Licchavi Lyceum


Licchavi Lyceum

Pitts India Act of 1784

The Pitts India Act of 1784 was passed in order to remove the defects of Government of India Act 1773. It was enacted to improve economic and political efficiency of British rule in India. For the first time the economic and political functions of the government was separated.

Pitts India Act of 1784
Pitts India Act of 1784

Objectives of Pitts India Act of 1784

The East India Company, which had gradually gained control over various regions of India, faced significant challenges in governance and financial management. The Pitt’s India Act aimed to address these issues by establishing a more efficient and accountable system of governance, with a focus on the Company’s affairs and the administration of British territories in India.

Reforms and Key Provisions

  1. Board of Control: One of the pivotal reforms introduced by the Pitt’s India Act was the creation of the Board of Control. This body consisted of six members appointed by the British Crown, with the purpose of overseeing and supervising the affairs of the East India Company. The Board had the authority to scrutinize and veto the actions of the Company, bringing it under more direct government control.
  2. Dual Governance Structure: The act introduced a dual governance structure, separating commercial and political powers. The Court of Directors of the East India Company retained control over commercial matters, while the Board of Control supervised political and administrative decisions in India.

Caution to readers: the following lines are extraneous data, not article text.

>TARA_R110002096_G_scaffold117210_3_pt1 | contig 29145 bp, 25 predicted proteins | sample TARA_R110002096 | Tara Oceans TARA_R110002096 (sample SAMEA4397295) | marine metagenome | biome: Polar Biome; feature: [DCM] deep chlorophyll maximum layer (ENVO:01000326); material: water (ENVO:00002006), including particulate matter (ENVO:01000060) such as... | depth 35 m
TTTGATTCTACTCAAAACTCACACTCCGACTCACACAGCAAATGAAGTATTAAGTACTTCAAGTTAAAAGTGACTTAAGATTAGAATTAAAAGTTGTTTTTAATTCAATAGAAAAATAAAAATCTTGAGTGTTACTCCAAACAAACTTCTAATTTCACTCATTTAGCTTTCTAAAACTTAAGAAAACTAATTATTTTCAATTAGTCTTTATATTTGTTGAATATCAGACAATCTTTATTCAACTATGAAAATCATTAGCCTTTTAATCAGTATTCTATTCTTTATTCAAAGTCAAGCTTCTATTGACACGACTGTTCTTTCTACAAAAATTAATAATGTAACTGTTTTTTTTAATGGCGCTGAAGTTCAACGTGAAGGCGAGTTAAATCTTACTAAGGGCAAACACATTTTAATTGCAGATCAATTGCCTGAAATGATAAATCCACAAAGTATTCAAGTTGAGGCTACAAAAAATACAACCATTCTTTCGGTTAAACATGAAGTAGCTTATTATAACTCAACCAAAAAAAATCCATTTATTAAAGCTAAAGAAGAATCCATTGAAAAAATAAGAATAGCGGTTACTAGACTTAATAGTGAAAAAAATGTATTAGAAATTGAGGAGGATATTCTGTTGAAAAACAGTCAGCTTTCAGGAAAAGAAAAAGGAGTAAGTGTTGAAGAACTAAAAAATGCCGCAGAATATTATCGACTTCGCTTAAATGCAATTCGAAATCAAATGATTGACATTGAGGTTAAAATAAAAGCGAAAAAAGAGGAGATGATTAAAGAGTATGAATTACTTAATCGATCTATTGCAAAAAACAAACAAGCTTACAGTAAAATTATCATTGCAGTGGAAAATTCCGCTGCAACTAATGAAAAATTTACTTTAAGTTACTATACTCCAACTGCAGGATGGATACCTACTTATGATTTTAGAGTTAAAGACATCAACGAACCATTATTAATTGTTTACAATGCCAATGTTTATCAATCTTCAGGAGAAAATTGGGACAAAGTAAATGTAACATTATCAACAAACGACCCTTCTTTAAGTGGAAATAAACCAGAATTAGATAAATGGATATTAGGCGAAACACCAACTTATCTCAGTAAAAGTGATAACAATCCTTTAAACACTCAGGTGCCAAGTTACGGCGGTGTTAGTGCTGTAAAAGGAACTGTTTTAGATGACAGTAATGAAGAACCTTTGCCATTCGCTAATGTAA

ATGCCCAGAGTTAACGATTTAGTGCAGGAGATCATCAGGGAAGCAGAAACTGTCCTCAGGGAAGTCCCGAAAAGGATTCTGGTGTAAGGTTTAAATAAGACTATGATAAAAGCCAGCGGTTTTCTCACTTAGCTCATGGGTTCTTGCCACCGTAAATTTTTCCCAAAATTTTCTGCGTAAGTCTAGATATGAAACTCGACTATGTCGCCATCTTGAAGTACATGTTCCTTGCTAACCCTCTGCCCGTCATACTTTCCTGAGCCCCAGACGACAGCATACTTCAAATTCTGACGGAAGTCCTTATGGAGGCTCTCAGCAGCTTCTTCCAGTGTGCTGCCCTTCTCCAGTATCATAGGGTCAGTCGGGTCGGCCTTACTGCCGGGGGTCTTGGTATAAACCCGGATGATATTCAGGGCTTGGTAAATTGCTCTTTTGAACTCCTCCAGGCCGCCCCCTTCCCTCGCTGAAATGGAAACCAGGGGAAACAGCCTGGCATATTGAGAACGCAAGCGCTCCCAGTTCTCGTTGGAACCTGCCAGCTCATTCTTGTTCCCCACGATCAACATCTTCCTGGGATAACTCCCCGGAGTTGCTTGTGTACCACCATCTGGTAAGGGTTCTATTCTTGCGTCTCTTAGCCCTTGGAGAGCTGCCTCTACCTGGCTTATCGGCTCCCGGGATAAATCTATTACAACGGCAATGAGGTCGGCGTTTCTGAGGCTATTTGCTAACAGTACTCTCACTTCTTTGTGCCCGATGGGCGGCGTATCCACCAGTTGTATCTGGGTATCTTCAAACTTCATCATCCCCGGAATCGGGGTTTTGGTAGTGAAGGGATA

3. Governors-General: The act established the office of the Governor-General of Bengal, who was to be appointed by the British Crown. The Governor-General had authority over the other presidencies, namely Madras and Bombay, and held greater powers to exercise control and implement policies.
  4. Revenue and Financial Reforms: The Pitt’s India Act also aimed to address the financial challenges faced by the East India Company. It introduced reforms related to revenue collection, taxation, and the audit of accounts, ensuring better financial management and transparency.


The Pitt’s India Act of 1784 was a significant milestone in British colonial rule in India. By introducing reforms such as the Board of Control and establishing a dual governance structure, the act aimed to bring greater accountability and centralized control over the affairs of the East India Company. The act’s impact extended beyond its immediate effects, laying the foundation for subsequent reforms and shaping the trajectory of India’s nationalist movement.

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